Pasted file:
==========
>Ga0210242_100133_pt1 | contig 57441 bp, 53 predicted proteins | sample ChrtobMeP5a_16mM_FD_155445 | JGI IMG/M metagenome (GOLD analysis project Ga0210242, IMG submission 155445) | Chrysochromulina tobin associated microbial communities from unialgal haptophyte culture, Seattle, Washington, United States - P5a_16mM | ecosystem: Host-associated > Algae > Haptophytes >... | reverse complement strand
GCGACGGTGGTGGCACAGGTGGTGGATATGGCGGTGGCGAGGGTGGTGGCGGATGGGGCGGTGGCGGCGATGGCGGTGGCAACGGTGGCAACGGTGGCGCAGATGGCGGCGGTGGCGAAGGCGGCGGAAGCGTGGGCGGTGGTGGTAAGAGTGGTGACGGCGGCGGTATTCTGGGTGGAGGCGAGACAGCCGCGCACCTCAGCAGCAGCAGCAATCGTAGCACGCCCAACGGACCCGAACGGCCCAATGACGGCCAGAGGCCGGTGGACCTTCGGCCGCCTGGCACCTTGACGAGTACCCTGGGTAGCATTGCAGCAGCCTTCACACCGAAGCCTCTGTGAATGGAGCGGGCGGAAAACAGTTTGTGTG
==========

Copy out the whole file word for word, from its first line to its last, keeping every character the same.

>Ga0210242_100133_pt1 | contig 57441 bp, 53 predicted proteins | sample ChrtobMeP5a_16mM_FD_155445 | JGI IMG/M metagenome (GOLD analysis project Ga0210242, IMG submission 155445) | Chrysochromulina tobin associated microbial communities from unialgal haptophyte culture, Seattle, Washington, United States - P5a_16mM | ecosystem: Host-associated > Algae > Haptophytes >... | reverse complement strand
GCGACGGTGGTGGCACAGGTGGTGGATATGGCGGTGGCGAGGGTGGTGGCGGATGGGGCGGTGGCGGCGATGGCGGTGGCAACGGTGGCAACGGTGGCGCAGATGGCGGCGGTGGCGAAGGCGGCGGAAGCGTGGGCGGTGGTGGTAAGAGTGGTGACGGCGGCGGTATTCTGGGTGGAGGCGAGACAGCCGCGCACCTCAGCAGCAGCAGCAATCGTAGCACGCCCAACGGACCCGAACGGCCCAATGACGGCCAGAGGCCGGTGGACCTTCGGCCGCCTGGCACCTTGACGAGTACCCTGGGTAGCATTGCAGCAGCCTTCACACCGAAGCCTCTGTGAATGGAGCGGGCGGAAAACAGTTTGTGTG